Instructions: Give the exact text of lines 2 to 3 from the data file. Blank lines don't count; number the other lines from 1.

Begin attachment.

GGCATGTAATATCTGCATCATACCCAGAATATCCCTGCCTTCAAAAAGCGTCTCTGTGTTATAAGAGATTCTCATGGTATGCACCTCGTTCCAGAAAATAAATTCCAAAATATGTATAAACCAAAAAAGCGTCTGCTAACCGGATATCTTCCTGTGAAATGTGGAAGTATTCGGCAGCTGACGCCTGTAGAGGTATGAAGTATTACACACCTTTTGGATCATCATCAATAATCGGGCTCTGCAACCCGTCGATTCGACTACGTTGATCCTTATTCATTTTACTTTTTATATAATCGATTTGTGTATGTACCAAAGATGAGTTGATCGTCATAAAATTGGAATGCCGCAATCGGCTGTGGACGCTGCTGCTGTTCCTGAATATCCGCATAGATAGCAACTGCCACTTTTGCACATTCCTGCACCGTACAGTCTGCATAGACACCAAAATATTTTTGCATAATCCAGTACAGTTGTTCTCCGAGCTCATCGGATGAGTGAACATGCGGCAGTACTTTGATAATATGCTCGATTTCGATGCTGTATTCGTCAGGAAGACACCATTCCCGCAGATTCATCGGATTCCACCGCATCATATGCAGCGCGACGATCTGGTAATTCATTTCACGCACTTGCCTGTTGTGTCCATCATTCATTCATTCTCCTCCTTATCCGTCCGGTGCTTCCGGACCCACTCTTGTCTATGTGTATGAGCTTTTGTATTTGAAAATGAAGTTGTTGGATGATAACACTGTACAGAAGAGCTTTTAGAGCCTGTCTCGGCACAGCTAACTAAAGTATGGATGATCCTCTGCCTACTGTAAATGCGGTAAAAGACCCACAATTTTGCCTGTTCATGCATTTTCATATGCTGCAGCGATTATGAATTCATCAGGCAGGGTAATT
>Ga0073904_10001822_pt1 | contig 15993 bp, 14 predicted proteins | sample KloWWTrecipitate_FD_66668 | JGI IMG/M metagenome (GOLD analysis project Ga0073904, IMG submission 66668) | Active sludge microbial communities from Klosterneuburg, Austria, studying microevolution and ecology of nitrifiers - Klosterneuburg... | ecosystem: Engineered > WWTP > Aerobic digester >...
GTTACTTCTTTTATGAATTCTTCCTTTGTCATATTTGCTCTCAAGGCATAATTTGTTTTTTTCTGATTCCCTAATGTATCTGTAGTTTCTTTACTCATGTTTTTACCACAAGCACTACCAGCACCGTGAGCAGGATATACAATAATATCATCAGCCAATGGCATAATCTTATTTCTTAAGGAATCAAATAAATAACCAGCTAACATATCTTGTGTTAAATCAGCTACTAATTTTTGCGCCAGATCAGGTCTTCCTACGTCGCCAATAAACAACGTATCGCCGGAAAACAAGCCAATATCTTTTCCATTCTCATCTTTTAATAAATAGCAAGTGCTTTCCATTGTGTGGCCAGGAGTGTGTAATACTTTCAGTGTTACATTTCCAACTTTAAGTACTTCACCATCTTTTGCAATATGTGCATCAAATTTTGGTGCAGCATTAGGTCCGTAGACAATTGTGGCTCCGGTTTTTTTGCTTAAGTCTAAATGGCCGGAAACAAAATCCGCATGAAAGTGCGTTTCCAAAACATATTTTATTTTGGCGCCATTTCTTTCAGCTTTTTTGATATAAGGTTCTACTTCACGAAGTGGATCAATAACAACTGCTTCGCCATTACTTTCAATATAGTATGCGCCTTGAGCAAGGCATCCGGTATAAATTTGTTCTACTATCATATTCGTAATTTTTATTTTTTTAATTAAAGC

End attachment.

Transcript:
>Ga0073904_10001822_pt1 | contig 15993 bp, 14 predicted proteins | sample KloWWTrecipitate_FD_66668 | JGI IMG/M metagenome (GOLD analysis project Ga0073904, IMG submission 66668) | Active sludge microbial communities from Klosterneuburg, Austria, studying microevolution and ecology of nitrifiers - Klosterneuburg... | ecosystem: Engineered > WWTP > Aerobic digester >...
GTTACTTCTTTTATGAATTCTTCCTTTGTCATATTTGCTCTCAAGGCATAATTTGTTTTTTTCTGATTCCCTAATGTATCTGTAGTTTCTTTACTCATGTTTTTACCACAAGCACTACCAGCACCGTGAGCAGGATATACAATAATATCATCAGCCAATGGCATAATCTTATTTCTTAAGGAATCAAATAAATAACCAGCTAACATATCTTGTGTTAAATCAGCTACTAATTTTTGCGCCAGATCAGGTCTTCCTACGTCGCCAATAAACAACGTATCGCCGGAAAACAAGCCAATATCTTTTCCATTCTCATCTTTTAATAAATAGCAAGTGCTTTCCATTGTGTGGCCAGGAGTGTGTAATACTTTCAGTGTTACATTTCCAACTTTAAGTACTTCACCATCTTTTGCAATATGTGCATCAAATTTTGGTGCAGCATTAGGTCCGTAGACAATTGTGGCTCCGGTTTTTTTGCTTAAGTCTAAATGGCCGGAAACAAAATCCGCATGAAAGTGCGTTTCCAAAACATATTTTATTTTGGCGCCATTTCTTTCAGCTTTTTTGATATAAGGTTCTACTTCACGAAGTGGATCAATAACAACTGCTTCGCCATTACTTTCAATATAGTATGCGCCTTGAGCAAGGCATCCGGTATAAATTTGTTCTACTATCATATTCGTAATTTTTATTTTTTTAATTAAAGC